Video Length: 10:19 min
One of the best books published in recent years is "Warnings: Finding Cassandras to Stop Catastrophes" written by two former U.S. National Security Advisors. The book relates to several true case studies where credible subject matter experts warned of pending disasters using relevant information, but were ignored by the decision makers. The end result was that the disaster struck just as predicted. The authors called these seers, "Cassandras" after the Greek mythological figure who could foretell disaster but was cursed to never be believed. The authors developed a method to separate accurate predictions of danger from inaccurate doomsayers, calling it "The Cassandra Co-Efficient." They shine a light on experts who are warning of upcoming disasters from artificial intelligence, bio-hacking, mutating viruses, and more.
Description & Discussion:
The importance of the Cassandra Coefficient and its four components cannot be underestimated. Resources, money and people need to be allocated correctly and the unforeseen threat assessed based upon the evidence, the environment and the opportunity. A possible Cassandra worth looking have repeated characteristics we must focus on:
The warning itself: is it outlandish? Is it the first time anyone has warned about something like this happening, (i.e. Initial Occurrence Syndrome), is it too much for people to wrap their head around (magnitude overload) etc? The decision makers: is there a diffusion of responsibility (who’s in charge??), do they have agenda inertia, is there a complexity mismatch, are they rejecting the warning out of bias/ideology and not data, are they satisficing by giving a middling response to get the possible Cassandra off their back?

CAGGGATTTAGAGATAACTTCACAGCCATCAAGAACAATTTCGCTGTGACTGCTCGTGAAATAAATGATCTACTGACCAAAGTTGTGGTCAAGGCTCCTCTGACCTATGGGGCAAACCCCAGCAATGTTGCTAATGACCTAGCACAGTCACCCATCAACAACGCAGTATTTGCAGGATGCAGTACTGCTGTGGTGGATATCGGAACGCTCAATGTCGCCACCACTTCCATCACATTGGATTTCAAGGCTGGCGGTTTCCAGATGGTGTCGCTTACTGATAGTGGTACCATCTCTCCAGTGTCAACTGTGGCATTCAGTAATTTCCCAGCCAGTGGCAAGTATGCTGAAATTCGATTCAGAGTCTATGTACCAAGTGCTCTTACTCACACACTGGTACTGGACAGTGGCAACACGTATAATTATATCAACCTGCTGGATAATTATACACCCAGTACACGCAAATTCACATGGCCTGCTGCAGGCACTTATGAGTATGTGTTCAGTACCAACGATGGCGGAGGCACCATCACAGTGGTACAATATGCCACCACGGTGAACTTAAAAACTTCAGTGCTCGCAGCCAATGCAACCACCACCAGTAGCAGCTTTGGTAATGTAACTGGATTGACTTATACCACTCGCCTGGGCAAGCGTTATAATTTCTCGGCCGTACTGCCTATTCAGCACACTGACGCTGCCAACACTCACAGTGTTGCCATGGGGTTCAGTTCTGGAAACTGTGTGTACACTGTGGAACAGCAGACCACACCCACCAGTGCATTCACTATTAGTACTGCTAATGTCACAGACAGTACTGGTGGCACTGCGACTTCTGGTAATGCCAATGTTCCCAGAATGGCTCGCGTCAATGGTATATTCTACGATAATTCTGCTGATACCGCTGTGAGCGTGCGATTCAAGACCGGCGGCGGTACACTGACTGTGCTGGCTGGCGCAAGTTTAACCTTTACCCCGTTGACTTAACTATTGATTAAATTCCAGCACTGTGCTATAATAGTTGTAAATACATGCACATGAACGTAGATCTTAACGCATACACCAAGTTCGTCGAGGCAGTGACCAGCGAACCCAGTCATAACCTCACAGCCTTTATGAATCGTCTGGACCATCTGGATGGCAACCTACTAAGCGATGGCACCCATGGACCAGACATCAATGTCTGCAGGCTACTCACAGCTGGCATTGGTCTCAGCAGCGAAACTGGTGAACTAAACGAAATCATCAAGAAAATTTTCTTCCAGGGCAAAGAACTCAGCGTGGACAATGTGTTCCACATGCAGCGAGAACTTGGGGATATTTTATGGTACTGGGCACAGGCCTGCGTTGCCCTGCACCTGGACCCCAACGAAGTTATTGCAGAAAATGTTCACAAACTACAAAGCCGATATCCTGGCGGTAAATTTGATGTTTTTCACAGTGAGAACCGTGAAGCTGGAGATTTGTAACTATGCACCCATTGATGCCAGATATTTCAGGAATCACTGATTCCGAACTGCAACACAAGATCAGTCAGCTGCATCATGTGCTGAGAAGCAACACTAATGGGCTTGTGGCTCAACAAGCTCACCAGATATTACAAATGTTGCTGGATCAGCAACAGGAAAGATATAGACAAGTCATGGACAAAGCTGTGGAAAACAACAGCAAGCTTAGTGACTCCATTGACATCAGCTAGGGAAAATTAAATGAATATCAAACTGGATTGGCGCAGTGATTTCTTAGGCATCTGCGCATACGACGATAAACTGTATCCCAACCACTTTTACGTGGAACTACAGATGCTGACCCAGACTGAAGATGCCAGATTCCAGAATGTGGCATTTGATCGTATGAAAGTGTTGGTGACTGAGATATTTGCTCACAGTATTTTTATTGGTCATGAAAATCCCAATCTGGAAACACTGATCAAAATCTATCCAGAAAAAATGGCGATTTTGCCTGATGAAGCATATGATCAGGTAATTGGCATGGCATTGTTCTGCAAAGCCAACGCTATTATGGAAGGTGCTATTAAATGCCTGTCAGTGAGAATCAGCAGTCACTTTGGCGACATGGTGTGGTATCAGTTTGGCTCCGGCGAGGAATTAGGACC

Decision, Design & Discipline:
Using the Cassandra Co-Efficient as a tool to help the decision-makers to separate a legitimate warning from a "Chicken Little" is worth your time. Our possible Cassandras as outlined in the book were usually:
1. Technical experts in their field
2. Very data driven when forming their theorems.
3. Conceptual thinkers with ideas that stand apart from everything else or "out of left field."
4. filled with a have a deep sense of personal responsibility
5. saddled with off-putting personalities or high anxiety (which you can imagine comes from decades of people ignoring their important warning!)
"Warnings" is split into two parts: “Missed Warnings” and “Current Warnings.” Missed Warnings examines seven verified Cassandras (experts in various fields who saw disasters coming but were ignored). Current Warnings presents a group of seven possible Cassandras (experts now pounding the table about disasters looming ahead). The importance of understanding what was missed in the past is an education in what to listen to for the future.